OPEC+ Grapples Oil Risks from Trade War to Middle East Conflict
OPEC and its allies look set to stick with their current strategy when they meet next week, renewing a deal to restrain oil supplies to prop up prices. But in a market clouded by uncertainties, they’ll probably also hint at how the policy may change.
As oil demand falters amid a global economic slowdown and supplies swell thanks to the U.S. shale boom, the coalition spearheaded by Saudi Arabia and Russia is expected to formally prolong output curbs for another six months.
However, with the market being increasingly pulled in different directions by the drawn-out U.S.-China trade dispute and a potential military flare-up in the Persian Gulf, the group that pumps about half the world’s oil is likely to keep its options open.
“We’re gyrating between two stories — a trade war and a shooting war,” said Helima Croft, chief commodities strategist at RBC Capital Markets in New York. “The Saudis are likely to signal that they’re ready to swing production either way and be nimble. More like a speed-boat than a battleship.”
The 24-nation alliance between the Organization of Petroleum Exporting Countries and its partners, known as OPEC+, will gather in Vienna on July 1-2 to decide its next move. Saudi Arabian Energy Minister Khalid Al-Falih said on June 7 that an agreement to extend the cuts is “almost in the bag.” Russia, the other heavyweight in the alliance, prefers to wait until the leaders of the two nations meet at this week’s Group of 20 summit in Japan before deciding.
The case for prolonging the accord—which calls for curbing production by 1.2 MMbpd and ends this month—is straightforward. Oil demand growth is being eroded by the weakest global economic expansion in a decade and the U.S.-China tariff feud. At the same time, supplies from outside OPEC are surging, with American production hitting record highs.
The resulting abundance of crude is keeping prices near $65/bbl in London, below the levels needed by most OPEC nations to cover government spending. Saudi Arabia, the cartel’s biggest member, requires a price of $85 to balance its budget, according to the International Monetary Fund.
“The one tie that binds these countries, and Russia as well, is the need for higher revenue,” said Croft. “They may not like each other, but they all have a similar incentive right now.”
What of Production?
Nonetheless, even if OPEC+ formally agrees to preserve its supply curbs to the end of 2019, it doesn’t mean the group’s production will remain steady. When they hold a closing press conference on July 2, Saudi Arabia and Russia could address the different possibilities.
The market faces a range of supply crises, most notably in OPEC member Iran, that may compel other producers in the cartel to boost output. The nation’s production has been squeezed to the lowest since the 1980s by American sanctions and may decline further as the measures take full effect.
Tensions in Middle East have also increased as Saudi oil tankers and pipelines have been attacked, and Iran shot down a U.S. Navy drone, raising fears of a wider supply disruption.
The Saudis have promised to cover for the losses from Iran, their political foe. U.S. President Donald Trump, who has urged the kingdom to ramp up production and bring down oil prices, could apply more pressure to open the taps.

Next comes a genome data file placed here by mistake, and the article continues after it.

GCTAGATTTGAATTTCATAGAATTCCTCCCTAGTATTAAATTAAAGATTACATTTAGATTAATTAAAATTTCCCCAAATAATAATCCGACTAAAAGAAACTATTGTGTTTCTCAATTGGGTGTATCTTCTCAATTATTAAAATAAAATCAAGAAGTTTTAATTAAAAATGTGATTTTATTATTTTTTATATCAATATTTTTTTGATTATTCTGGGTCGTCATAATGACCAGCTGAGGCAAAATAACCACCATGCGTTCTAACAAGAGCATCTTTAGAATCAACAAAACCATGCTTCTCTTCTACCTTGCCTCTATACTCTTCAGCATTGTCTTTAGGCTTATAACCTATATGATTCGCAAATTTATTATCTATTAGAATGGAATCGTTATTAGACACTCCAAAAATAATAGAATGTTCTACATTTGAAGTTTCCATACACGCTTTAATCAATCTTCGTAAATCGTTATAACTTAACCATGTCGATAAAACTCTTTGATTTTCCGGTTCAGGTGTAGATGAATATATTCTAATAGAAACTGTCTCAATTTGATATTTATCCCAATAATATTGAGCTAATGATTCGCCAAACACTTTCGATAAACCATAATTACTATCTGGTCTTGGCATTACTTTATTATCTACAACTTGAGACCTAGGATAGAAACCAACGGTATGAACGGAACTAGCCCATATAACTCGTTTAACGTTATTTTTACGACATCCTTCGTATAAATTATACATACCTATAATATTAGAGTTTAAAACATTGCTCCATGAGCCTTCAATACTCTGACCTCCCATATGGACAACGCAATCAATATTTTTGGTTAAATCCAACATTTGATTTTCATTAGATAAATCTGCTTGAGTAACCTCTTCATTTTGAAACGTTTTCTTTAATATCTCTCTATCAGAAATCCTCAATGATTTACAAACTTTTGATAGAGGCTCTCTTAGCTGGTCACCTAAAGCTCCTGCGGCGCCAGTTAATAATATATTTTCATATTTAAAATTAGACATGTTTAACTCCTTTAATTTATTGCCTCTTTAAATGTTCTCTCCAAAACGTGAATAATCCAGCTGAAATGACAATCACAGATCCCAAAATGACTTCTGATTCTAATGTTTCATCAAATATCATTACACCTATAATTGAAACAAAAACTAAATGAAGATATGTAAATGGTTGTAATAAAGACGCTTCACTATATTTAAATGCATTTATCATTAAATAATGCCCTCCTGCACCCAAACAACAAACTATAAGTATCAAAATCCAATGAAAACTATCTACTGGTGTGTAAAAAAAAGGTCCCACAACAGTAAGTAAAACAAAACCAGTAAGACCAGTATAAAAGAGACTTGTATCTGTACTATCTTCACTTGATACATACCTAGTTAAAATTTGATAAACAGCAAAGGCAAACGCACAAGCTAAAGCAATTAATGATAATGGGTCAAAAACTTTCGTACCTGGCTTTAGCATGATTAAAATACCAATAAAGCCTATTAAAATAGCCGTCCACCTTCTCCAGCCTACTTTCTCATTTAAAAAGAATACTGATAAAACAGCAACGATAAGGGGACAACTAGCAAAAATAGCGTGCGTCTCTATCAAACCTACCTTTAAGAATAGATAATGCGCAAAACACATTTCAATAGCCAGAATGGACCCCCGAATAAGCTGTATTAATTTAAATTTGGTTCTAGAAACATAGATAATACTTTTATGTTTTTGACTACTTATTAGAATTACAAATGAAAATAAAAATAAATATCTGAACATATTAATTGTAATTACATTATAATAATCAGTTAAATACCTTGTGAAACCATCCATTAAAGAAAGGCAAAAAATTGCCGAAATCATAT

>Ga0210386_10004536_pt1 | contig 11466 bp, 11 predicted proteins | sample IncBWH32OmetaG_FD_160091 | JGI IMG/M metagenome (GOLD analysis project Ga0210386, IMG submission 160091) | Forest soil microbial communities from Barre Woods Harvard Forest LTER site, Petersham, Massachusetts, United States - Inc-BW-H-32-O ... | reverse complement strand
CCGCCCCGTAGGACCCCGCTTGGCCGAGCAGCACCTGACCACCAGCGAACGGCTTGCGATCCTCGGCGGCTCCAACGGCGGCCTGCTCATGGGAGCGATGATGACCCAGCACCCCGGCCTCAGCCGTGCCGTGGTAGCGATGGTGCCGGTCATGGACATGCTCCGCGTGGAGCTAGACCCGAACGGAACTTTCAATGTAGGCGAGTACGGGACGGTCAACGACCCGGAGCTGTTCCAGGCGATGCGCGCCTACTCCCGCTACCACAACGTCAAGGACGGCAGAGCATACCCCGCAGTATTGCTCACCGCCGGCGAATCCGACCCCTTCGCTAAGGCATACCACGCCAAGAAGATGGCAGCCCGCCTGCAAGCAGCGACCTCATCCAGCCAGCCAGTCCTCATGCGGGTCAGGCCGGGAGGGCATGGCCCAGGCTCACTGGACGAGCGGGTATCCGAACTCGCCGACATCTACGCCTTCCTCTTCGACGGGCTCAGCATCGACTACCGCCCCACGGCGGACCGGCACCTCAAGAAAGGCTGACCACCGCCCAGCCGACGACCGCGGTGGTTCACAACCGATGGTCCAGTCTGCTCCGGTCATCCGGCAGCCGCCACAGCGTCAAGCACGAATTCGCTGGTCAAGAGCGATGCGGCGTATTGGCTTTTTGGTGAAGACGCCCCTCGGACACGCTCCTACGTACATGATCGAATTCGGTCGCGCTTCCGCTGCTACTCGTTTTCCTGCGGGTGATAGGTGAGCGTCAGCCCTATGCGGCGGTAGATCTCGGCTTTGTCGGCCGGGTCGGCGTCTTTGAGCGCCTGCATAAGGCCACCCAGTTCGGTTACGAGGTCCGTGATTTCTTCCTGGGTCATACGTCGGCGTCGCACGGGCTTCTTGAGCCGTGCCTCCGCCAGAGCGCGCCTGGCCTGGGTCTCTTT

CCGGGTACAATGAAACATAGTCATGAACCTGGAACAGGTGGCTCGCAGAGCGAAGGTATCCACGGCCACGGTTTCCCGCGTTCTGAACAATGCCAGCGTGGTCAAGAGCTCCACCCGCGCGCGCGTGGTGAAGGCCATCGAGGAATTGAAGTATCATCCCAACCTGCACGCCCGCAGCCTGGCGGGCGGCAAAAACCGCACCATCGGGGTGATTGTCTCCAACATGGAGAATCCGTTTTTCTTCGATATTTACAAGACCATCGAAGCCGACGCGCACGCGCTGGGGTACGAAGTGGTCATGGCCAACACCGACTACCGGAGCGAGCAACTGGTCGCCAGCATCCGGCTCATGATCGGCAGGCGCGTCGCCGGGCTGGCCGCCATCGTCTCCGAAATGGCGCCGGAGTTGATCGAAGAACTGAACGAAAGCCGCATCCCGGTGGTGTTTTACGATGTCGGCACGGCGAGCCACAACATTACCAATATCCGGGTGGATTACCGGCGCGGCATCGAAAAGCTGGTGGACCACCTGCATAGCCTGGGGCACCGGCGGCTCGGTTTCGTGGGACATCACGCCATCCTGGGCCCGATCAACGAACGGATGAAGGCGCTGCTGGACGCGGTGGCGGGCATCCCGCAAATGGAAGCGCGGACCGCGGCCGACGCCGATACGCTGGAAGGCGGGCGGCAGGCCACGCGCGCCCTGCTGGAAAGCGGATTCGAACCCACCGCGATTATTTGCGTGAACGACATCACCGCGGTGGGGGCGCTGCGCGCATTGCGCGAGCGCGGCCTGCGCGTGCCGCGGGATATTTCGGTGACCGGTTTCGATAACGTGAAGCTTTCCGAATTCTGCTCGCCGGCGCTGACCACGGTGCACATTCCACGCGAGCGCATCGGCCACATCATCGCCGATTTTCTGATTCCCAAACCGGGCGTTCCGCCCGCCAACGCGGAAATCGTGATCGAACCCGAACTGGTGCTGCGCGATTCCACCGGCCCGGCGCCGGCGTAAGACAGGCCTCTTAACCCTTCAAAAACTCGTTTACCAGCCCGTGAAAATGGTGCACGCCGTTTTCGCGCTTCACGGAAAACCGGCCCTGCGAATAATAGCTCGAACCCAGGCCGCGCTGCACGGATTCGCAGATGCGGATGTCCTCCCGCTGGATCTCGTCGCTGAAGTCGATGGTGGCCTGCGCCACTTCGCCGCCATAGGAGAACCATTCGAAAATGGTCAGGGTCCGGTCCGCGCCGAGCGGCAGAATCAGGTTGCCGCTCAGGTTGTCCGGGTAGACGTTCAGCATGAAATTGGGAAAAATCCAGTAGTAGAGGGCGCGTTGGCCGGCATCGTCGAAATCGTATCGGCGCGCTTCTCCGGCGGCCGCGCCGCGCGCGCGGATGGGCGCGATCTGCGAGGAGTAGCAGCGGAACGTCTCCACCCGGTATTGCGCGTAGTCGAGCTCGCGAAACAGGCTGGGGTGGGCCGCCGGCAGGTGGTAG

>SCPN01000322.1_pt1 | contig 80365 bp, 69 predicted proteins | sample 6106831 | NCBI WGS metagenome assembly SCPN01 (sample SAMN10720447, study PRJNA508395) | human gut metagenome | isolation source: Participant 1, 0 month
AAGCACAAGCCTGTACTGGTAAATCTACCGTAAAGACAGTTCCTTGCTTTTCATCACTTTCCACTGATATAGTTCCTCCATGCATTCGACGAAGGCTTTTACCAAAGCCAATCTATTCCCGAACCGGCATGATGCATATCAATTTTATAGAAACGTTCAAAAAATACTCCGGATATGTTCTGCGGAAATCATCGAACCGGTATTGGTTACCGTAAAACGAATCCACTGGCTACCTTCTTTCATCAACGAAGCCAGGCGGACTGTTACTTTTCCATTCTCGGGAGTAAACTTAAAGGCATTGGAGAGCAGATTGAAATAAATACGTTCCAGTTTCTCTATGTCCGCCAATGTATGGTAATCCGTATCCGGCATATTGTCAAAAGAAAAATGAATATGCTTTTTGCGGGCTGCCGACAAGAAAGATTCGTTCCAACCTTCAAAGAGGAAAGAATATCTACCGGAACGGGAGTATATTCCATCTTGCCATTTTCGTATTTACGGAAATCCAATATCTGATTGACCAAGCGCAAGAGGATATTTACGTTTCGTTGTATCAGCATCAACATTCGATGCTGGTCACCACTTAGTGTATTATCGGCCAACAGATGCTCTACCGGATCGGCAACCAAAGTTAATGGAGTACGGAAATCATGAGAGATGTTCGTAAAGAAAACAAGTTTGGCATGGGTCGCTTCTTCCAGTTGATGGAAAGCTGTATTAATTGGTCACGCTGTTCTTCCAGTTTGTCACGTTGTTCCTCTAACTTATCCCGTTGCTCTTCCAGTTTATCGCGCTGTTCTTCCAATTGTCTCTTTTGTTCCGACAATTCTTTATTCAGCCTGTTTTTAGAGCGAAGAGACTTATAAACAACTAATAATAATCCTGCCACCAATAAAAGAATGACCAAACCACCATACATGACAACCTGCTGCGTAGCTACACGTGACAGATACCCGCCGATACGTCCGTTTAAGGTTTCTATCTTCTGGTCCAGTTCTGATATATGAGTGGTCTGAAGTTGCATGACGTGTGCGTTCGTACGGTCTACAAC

Saudi Arabia has also cut production more than pledged, giving it room to increase output without violating the agreement. The kingdom may signal that intent next week, according to BNP Paribas SA’s Harry Tchilinguirian. An OPEC estimate shows that global inventories will contract sharply in the second half if the pact is extended, giving the group scope to increase supply.
“Given that OPEC+ is currently over-delivering on output commitments, this can allow for collective production to rise,” said Tchilinguirian, BNP’s head of commodity markets strategy. “The expected decision to roll over the supply cuts will probably be accompanied by an explicit aim” to bring the cuts back in line with the original target, he said.
Other analysts see an alternative scenario. The U.S. shale boom and threat of a global recession could lead to an oil-supply glut, potentially driving OPEC to signal that it’s ready to deepen supply curbs.
“Barring a large additional geopolitical disruption, producers face a supply tsunami even before factoring in a growth slowdown,” said Bob McNally, president of Rapidan Energy Advisors LLC and a former oil official at the White House under President George W. Bush. “I wouldn’t be surprised if there was verbal commentary about possibly deepening cuts, if needed.”
The situation in the global market is so volatile, that even the next few days before OPEC+ ministers gather in Vienna could contain an oil-demand surprise. Consumption could recover if Trump and his Chinese counterpart Xi Jinping make progress in resolving their prolonged trade dispute when they meet at the G-20 later this week.
Iraq’s Oil Minister Thamir Ghadhban hinted at this possibility, saying at the CWC Iraq Petroleum Conference in London on Thursday that his country is committed to the OPEC+ deal, but ready to satisfy demand growth when the oversupply disappears. He said he hoped the group would agree to extend the cuts at least at current levels.
Whichever course OPEC+ takes on supply, there are dangers. By increasing production in the second half, it risks a repeat of the price crash at the end of last year. By cutting further, the group may boost prices and end up encouraging more investment in U.S. shale and a create a fresh surplus.
“They’re in a bit of a rock and a hard place,” Amrita Sen, chief oil analyst at consultants Energy Aspects Ltd., said in a Bloomberg television interview.